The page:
Tuesday, December 31, 2013

P.S. . . . .She Has Two First Names!

I had my first meeting with the plastic surgeon today.  She is responsible for the reconstruction phase of my mastectomy.

I'm very thankful to have found a Facebook support group for women who are going through this same experience.  In hearing their stories, problems, issues, and complications, it gave me a good set of questions going into today's appointment.

The PA (physician's assistant) met with me first.  She was very friendly and helpful in explaining the various methods of reconstruction.  She used a ladder analogy, with the most complicated reconstruction options at the top of the ladder.  She explained that if you start at the bottom of the ladder (no reconstruction at all), you can always move up the ladder later on.  She was able to answer many of the questions I had.  


The PS joined us, and we discussed the various types of implants and the look each would give.  They had samples for me to see and feel.  Luckily, I am a candidate for direct-to-implant which means that if there are no complications, I only need one surgery.  I was happy to hear their infection rate at Mayo Clinic is very low.

After discussing all the various choices of implants, I have decided on the Natrelle 410 silicone gel breast implants.  These are sometimes called gummy bear implants because of their consistency.  Choosing an implant type is the first decision (saline, silicone, gummy bear).  Then the profile is selected which determines how much projection is given with the implant.  The implant also has a shell option of being smooth or textured.  And last there is the volume, or fill amount.  The volume won't be determined until after my breast tissue is removed and weighed.  Then the PS will try to closely match the same size.  My head was spinning thinking about all the boob choices!

I had heard many women having pain from muscle spasms, as the implants and/or expanders are put behind the pectoral muscle.  I was relieved to find out that my PS uses botox in the muscle during surgery.  This helps the muscle to relax, and it lasts for a few weeks.

Another thing that made me happy was to find out that I can shower a couple of days after surgery.  There will be two drains, one on each side, that will stay in for a week to ten days.  I've heard this is the worst part of the surgery - dealing with the uncomfortable drains.  Some doctors don't want you showering until after the drains are removed.  I think I would die having to go 10 days without getting in the shower!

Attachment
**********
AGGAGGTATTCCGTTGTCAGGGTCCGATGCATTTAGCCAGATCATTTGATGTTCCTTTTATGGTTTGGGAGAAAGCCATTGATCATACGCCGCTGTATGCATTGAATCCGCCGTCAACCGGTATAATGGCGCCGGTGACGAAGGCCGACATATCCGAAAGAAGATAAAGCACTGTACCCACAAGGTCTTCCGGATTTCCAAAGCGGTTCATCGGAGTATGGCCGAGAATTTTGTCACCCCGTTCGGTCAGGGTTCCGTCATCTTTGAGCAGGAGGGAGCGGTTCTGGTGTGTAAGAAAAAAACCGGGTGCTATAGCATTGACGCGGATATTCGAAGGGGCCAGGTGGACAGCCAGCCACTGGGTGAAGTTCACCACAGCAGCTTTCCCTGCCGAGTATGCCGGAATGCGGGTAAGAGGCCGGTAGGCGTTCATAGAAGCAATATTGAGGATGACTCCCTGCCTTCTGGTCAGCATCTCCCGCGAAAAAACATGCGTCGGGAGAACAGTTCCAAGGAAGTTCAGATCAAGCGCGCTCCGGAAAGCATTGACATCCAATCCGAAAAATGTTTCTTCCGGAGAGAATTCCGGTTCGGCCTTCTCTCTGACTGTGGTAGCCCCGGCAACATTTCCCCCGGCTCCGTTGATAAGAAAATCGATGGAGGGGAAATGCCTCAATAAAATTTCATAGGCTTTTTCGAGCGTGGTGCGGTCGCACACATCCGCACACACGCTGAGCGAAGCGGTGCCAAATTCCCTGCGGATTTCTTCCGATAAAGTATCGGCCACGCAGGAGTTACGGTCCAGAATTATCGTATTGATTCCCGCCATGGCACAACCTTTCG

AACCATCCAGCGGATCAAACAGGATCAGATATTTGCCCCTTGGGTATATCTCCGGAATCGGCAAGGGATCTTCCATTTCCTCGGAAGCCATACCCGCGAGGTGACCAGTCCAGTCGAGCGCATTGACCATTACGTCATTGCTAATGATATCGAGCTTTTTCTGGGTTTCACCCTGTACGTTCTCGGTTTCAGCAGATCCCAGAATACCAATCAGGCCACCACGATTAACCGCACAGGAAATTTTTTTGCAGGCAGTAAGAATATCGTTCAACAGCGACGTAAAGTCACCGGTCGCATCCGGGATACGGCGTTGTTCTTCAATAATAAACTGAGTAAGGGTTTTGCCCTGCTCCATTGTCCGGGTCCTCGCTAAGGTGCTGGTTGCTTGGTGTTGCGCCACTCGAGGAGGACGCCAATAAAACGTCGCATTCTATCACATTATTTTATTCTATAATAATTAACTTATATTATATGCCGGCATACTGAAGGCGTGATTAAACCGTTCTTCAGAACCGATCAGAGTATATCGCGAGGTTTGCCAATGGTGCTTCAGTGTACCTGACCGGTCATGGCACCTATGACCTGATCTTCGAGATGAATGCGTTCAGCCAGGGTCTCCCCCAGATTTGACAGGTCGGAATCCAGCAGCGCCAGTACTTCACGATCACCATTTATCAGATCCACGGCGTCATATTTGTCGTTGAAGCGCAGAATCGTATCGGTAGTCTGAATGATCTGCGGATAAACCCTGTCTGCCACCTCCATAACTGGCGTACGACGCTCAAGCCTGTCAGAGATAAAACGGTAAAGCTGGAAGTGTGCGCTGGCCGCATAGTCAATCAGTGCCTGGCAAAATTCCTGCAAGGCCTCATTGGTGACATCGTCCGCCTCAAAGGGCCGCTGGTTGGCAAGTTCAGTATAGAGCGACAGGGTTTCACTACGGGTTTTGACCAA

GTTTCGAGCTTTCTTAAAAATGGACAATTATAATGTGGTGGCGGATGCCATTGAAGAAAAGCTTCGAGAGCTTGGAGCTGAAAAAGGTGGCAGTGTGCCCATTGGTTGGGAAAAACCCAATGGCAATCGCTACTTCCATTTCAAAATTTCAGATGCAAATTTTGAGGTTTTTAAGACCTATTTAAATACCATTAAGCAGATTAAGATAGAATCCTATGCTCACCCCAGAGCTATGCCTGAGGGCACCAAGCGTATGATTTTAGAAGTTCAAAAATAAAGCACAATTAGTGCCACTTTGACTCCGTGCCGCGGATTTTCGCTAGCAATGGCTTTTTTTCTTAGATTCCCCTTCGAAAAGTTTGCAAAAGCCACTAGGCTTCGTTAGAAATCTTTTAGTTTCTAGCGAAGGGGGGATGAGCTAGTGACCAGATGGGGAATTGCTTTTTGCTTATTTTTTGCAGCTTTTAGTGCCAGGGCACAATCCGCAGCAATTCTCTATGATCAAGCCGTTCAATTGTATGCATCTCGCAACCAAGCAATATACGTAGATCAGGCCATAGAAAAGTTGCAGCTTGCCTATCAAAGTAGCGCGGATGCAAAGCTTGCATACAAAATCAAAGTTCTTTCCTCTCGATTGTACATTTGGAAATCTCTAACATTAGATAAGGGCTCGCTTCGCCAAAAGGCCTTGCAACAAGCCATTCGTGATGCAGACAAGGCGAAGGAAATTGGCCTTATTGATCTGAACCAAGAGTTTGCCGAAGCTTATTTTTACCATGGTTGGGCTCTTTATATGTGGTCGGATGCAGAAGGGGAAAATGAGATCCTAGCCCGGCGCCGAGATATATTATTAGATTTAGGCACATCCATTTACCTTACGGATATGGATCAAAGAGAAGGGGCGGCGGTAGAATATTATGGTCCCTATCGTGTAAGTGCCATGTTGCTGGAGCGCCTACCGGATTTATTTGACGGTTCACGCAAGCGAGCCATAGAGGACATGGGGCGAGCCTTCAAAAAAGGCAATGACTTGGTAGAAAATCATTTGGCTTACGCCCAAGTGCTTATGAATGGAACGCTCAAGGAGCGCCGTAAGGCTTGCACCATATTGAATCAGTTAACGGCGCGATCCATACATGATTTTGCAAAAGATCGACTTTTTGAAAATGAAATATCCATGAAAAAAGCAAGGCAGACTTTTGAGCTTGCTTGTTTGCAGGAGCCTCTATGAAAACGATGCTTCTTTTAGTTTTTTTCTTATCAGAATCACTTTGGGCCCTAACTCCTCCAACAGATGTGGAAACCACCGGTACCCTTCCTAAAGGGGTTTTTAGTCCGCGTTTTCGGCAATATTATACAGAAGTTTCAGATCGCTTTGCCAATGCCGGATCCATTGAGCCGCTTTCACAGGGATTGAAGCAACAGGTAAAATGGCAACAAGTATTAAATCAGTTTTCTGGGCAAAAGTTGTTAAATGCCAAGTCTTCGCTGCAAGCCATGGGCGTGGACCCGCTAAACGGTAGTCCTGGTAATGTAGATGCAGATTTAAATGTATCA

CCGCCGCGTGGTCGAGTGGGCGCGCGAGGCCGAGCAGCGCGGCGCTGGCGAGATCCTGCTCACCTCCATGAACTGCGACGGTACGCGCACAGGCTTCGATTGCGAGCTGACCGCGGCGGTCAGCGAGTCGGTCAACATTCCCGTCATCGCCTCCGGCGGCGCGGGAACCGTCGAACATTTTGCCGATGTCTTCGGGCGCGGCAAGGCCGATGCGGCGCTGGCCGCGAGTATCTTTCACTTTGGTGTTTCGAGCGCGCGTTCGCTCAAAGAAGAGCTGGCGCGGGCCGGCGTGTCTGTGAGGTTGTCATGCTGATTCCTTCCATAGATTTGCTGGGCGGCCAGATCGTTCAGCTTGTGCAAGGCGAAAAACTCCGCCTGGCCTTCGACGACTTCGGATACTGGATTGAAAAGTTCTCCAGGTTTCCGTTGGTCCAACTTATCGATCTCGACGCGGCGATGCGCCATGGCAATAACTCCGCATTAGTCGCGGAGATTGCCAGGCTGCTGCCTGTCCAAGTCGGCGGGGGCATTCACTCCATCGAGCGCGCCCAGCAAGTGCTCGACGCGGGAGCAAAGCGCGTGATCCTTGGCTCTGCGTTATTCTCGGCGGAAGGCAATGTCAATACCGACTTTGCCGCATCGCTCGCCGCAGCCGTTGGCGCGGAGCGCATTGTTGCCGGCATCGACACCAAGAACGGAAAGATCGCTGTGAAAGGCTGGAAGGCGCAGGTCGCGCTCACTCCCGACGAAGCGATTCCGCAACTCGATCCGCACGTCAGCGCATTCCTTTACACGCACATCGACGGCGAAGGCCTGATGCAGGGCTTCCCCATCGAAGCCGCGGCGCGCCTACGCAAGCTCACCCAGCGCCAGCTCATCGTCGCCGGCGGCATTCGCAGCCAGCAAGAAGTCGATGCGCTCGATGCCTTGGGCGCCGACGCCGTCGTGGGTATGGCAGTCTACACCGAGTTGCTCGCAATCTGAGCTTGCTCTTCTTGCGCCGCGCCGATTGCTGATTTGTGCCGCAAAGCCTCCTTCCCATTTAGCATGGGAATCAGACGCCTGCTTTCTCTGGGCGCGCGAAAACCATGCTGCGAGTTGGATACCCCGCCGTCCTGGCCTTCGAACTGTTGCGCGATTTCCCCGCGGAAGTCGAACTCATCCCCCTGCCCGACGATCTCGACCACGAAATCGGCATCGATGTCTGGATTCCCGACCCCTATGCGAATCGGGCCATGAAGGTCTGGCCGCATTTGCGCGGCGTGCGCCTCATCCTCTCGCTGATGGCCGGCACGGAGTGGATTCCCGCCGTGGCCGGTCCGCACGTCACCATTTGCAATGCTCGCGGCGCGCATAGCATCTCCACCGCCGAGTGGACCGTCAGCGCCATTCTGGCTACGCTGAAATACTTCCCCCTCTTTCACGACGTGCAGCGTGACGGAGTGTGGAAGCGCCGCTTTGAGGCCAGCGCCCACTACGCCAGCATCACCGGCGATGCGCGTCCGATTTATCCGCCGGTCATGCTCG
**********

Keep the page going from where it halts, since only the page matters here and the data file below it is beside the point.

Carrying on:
Ted was my note taker for the appointment, and I recommend having someone with you when you go to important appointments like this.  It is so easy to forget what was said, and he did a great job keeping track of all the information.

I will have one more meeting with the PS a week before the surgery.  The surgery is scheduled for February 18th.



Monday, December 2, 2013

Tassels Not Included!



As part of the prep for my surgery, the surgeon wanted me to have a breast MRI.  I had a mammogram earlier this year that showed no problems, but an MRI shows a better picture of the breast tissue.

I've only had one previous MRI, and while it was not a terrible experience, it can freak you out if you have your eyes open.  So, today I was armed with my sleep mask, and a breathing technique given to me by a friend which helps you stay calm.  She told me to breathe in flowers and blow out the birthday candles.  It was a great way to focus and stay calm.  I imagined a flower for every letter of the alphabet!

To my surprise, a breast MRI is done laying face down.  So, I didn't need the sleep mask, and instead I pretended to be getting a back massage.  The little ditties in the picture were put in place as was an IV.    Part of the MRI includes getting a contrast put through the IV in order to show a better image.  I'm glad this ordeal didn't involve drinking nasty stuff!

As I went into the tunnel of doom, the tech told me to go to my happy place and to take her with me.  I told her we were going to Hawaii, and she said, Aloha, see you in about 35 minutes.

Thirty-five minutes is a long time to be laying on your stomach, arms over your head, and trying not to move.  I kept thinking that this procedure is so much easier than going to the dentist, so the time went by quickly.

They would like you to think that MRI stands for magnetic resonance imaging, but the real meaning is:

Machine Really Irritating

It's difficult to go to my happy place when it sounds like they are jack hammering on the beach! Earplugs helped somewhat, but it is a very noisy procedure!

Next up?  I see the plastic surgeon the end of December.  I was hoping the surgery could take place in January, but the two surgeons' schedules had to be coordinated, so it is scheduled for February.